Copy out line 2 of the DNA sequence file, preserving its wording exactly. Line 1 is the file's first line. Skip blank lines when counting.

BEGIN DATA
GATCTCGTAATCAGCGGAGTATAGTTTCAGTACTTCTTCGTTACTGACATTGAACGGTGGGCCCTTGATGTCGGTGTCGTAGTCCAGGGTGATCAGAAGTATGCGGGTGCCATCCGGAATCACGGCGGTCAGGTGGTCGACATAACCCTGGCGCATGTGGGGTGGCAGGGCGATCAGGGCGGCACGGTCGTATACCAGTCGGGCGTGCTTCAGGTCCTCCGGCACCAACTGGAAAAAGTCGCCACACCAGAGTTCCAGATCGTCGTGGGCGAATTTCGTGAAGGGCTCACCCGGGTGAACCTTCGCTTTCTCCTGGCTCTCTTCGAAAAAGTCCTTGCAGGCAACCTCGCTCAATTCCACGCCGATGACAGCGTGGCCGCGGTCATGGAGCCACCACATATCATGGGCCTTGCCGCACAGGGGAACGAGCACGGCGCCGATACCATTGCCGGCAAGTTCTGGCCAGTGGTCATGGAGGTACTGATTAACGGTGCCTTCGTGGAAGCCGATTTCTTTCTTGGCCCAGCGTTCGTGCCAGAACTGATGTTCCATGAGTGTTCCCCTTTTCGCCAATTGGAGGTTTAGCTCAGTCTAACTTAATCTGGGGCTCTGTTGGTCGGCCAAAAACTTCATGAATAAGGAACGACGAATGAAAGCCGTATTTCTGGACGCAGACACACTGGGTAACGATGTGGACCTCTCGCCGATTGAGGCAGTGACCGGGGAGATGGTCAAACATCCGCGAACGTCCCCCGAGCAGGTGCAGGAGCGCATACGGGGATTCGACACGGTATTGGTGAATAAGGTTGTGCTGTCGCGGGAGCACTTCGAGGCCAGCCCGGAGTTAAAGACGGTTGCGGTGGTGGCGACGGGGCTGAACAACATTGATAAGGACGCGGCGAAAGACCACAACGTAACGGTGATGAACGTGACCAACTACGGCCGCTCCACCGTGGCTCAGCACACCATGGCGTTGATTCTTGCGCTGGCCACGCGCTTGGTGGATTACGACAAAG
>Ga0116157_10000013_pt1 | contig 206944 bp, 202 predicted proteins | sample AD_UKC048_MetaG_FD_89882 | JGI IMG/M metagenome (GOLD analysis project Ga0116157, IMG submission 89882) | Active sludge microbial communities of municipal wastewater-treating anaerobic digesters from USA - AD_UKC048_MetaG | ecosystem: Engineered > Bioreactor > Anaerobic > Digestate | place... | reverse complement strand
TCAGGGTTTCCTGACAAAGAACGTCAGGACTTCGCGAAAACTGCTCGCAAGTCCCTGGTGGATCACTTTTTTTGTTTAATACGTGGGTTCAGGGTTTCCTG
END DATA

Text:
>Ga0116157_10000013_pt1 | contig 206944 bp, 202 predicted proteins | sample AD_UKC048_MetaG_FD_89882 | JGI IMG/M metagenome (GOLD analysis project Ga0116157, IMG submission 89882) | Active sludge microbial communities of municipal wastewater-treating anaerobic digesters from USA - AD_UKC048_MetaG | ecosystem: Engineered > Bioreactor > Anaerobic > Digestate | place... | reverse complement strand